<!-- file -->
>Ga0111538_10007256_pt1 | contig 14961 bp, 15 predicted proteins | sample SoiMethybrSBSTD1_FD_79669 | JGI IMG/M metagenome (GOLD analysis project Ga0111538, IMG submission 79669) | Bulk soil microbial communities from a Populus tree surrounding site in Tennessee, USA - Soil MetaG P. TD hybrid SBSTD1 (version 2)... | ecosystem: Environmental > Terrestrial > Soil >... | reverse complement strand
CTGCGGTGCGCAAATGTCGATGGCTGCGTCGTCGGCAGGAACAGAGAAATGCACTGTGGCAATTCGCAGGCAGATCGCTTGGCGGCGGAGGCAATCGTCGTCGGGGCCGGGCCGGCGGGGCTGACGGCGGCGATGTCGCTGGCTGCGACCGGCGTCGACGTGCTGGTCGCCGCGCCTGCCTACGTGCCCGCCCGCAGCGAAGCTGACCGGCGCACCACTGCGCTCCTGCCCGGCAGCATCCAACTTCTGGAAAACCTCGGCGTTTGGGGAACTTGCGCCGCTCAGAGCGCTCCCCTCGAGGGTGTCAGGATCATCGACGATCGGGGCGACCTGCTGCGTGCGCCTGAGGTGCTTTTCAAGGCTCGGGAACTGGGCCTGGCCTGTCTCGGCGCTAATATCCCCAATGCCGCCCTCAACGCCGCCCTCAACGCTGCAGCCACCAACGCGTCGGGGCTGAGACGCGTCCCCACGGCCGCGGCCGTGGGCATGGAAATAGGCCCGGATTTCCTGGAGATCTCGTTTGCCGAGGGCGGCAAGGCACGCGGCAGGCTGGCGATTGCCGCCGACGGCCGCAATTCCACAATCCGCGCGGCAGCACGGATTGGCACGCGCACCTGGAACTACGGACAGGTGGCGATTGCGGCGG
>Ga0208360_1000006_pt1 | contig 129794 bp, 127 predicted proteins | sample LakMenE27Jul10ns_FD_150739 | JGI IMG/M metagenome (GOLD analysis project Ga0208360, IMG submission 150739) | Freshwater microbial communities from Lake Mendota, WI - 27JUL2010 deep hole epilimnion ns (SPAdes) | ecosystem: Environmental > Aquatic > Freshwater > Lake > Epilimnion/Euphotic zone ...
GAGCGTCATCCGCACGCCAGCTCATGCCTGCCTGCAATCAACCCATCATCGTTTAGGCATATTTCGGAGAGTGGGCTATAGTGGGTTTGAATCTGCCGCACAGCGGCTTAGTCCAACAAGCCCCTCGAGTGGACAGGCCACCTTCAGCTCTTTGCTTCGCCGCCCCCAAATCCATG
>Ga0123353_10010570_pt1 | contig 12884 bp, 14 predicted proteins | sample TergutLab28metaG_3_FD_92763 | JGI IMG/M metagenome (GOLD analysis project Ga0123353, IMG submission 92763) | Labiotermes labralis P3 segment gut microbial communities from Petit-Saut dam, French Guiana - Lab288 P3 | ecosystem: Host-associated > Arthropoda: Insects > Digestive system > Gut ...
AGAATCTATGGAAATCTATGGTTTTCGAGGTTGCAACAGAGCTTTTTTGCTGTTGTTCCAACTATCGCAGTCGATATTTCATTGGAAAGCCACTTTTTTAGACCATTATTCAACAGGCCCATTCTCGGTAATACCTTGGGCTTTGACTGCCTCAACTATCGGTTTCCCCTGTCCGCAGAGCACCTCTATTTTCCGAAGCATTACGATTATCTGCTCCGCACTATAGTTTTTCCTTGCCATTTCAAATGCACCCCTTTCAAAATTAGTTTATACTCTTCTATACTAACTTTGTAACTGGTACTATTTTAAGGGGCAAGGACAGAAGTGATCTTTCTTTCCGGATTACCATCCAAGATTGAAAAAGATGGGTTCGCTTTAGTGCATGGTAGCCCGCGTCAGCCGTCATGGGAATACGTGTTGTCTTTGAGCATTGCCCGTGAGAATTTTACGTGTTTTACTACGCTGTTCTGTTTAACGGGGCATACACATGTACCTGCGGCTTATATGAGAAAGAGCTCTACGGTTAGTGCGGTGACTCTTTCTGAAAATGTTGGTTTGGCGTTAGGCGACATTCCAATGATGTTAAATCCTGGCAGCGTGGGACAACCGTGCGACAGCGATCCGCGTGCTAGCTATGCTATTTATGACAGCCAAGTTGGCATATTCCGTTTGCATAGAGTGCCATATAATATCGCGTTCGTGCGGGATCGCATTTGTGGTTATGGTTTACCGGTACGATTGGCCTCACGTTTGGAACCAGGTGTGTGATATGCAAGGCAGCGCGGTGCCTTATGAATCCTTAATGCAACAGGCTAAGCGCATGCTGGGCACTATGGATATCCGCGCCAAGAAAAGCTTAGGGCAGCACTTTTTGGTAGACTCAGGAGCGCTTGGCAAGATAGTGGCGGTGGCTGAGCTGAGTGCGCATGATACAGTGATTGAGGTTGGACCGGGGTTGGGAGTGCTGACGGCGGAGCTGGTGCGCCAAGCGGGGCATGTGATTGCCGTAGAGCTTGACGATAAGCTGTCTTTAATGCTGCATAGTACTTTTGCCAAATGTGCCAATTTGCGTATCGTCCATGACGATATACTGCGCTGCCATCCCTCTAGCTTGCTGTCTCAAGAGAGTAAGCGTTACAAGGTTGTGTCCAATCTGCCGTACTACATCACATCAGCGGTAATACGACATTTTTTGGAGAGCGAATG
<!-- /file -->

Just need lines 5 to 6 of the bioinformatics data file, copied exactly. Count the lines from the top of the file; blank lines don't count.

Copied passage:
>Ga0123353_10010570_pt1 | contig 12884 bp, 14 predicted proteins | sample TergutLab28metaG_3_FD_92763 | JGI IMG/M metagenome (GOLD analysis project Ga0123353, IMG submission 92763) | Labiotermes labralis P3 segment gut microbial communities from Petit-Saut dam, French Guiana - Lab288 P3 | ecosystem: Host-associated > Arthropoda: Insects > Digestive system > Gut ...
AGAATCTATGGAAATCTATGGTTTTCGAGGTTGCAACAGAGCTTTTTTGCTGTTGTTCCAACTATCGCAGTCGATATTTCATTGGAAAGCCACTTTTTTAGACCATTATTCAACAGGCCCATTCTCGGTAATACCTTGGGCTTTGACTGCCTCAACTATCGGTTTCCCCTGTCCGCAGAGCACCTCTATTTTCCGAAGCATTACGATTATCTGCTCCGCACTATAGTTTTTCCTTGCCATTTCAAATGCACCCCTTTCAAAATTAGTTTATACTCTTCTATACTAACTTTGTAACTGGTACTATTTTAAGGGGCAAGGACAGAAGTGATCTTTCTTTCCGGATTACCATCCAAGATTGAAAAAGATGGGTTCGCTTTAGTGCATGGTAGCCCGCGTCAGCCGTCATGGGAATACGTGTTGTCTTTGAGCATTGCCCGTGAGAATTTTACGTGTTTTACTACGCTGTTCTGTTTAACGGGGCATACACATGTACCTGCGGCTTATATGAGAAAGAGCTCTACGGTTAGTGCGGTGACTCTTTCTGAAAATGTTGGTTTGGCGTTAGGCGACATTCCAATGATGTTAAATCCTGGCAGCGTGGGACAACCGTGCGACAGCGATCCGCGTGCTAGCTATGCTATTTATGACAGCCAAGTTGGCATATTCCGTTTGCATAGAGTGCCATATAATATCGCGTTCGTGCGGGATCGCATTTGTGGTTATGGTTTACCGGTACGATTGGCCTCACGTTTGGAACCAGGTGTGTGATATGCAAGGCAGCGCGGTGCCTTATGAATCCTTAATGCAACAGGCTAAGCGCATGCTGGGCACTATGGATATCCGCGCCAAGAAAAGCTTAGGGCAGCACTTTTTGGTAGACTCAGGAGCGCTTGGCAAGATAGTGGCGGTGGCTGAGCTGAGTGCGCATGATACAGTGATTGAGGTTGGACCGGGGTTGGGAGTGCTGACGGCGGAGCTGGTGCGCCAAGCGGGGCATGTGATTGCCGTAGAGCTTGACGATAAGCTGTCTTTAATGCTGCATAGTACTTTTGCCAAATGTGCCAATTTGCGTATCGTCCATGACGATATACTGCGCTGCCATCCCTCTAGCTTGCTGTCTCAAGAGAGTAAGCGTTACAAGGTTGTGTCCAATCTGCCGTACTACATCACATCAGCGGTAATACGACATTTTTTGGAGAGCGAATG